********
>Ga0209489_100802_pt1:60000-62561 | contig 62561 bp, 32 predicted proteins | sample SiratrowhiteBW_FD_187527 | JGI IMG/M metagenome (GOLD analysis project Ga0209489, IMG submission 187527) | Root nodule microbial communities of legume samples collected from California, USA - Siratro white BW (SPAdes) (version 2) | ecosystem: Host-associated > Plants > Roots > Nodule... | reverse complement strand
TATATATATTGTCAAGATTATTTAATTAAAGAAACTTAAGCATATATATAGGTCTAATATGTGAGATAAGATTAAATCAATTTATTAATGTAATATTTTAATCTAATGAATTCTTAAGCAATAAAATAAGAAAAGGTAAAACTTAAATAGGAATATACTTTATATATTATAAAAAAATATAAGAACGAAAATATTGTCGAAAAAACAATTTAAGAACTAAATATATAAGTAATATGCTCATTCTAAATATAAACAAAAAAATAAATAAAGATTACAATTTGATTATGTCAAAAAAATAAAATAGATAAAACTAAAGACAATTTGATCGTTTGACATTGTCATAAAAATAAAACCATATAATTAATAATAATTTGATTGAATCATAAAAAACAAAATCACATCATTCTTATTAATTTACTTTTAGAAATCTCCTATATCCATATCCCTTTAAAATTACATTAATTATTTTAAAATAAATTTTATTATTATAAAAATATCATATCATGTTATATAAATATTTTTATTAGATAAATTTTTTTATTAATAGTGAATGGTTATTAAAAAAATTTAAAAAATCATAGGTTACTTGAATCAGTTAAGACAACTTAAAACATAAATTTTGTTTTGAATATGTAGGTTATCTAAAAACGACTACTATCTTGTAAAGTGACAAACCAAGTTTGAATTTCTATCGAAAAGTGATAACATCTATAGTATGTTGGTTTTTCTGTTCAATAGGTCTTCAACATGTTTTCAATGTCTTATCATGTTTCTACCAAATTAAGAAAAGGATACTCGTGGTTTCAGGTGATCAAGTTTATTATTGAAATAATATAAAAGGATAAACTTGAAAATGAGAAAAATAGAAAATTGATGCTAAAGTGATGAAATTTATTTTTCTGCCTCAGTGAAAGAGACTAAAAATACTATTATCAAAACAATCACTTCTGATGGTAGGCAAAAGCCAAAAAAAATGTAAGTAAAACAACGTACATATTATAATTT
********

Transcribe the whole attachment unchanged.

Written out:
>Ga0209489_100802_pt1:60000-62561 | contig 62561 bp, 32 predicted proteins | sample SiratrowhiteBW_FD_187527 | JGI IMG/M metagenome (GOLD analysis project Ga0209489, IMG submission 187527) | Root nodule microbial communities of legume samples collected from California, USA - Siratro white BW (SPAdes) (version 2) | ecosystem: Host-associated > Plants > Roots > Nodule... | reverse complement strand
TATATATATTGTCAAGATTATTTAATTAAAGAAACTTAAGCATATATATAGGTCTAATATGTGAGATAAGATTAAATCAATTTATTAATGTAATATTTTAATCTAATGAATTCTTAAGCAATAAAATAAGAAAAGGTAAAACTTAAATAGGAATATACTTTATATATTATAAAAAAATATAAGAACGAAAATATTGTCGAAAAAACAATTTAAGAACTAAATATATAAGTAATATGCTCATTCTAAATATAAACAAAAAAATAAATAAAGATTACAATTTGATTATGTCAAAAAAATAAAATAGATAAAACTAAAGACAATTTGATCGTTTGACATTGTCATAAAAATAAAACCATATAATTAATAATAATTTGATTGAATCATAAAAAACAAAATCACATCATTCTTATTAATTTACTTTTAGAAATCTCCTATATCCATATCCCTTTAAAATTACATTAATTATTTTAAAATAAATTTTATTATTATAAAAATATCATATCATGTTATATAAATATTTTTATTAGATAAATTTTTTTATTAATAGTGAATGGTTATTAAAAAAATTTAAAAAATCATAGGTTACTTGAATCAGTTAAGACAACTTAAAACATAAATTTTGTTTTGAATATGTAGGTTATCTAAAAACGACTACTATCTTGTAAAGTGACAAACCAAGTTTGAATTTCTATCGAAAAGTGATAACATCTATAGTATGTTGGTTTTTCTGTTCAATAGGTCTTCAACATGTTTTCAATGTCTTATCATGTTTCTACCAAATTAAGAAAAGGATACTCGTGGTTTCAGGTGATCAAGTTTATTATTGAAATAATATAAAAGGATAAACTTGAAAATGAGAAAAATAGAAAATTGATGCTAAAGTGATGAAATTTATTTTTCTGCCTCAGTGAAAGAGACTAAAAATACTATTATCAAAACAATCACTTCTGATGGTAGGCAAAAGCCAAAAAAAATGTAAGTAAAACAACGTACATATTATAATTT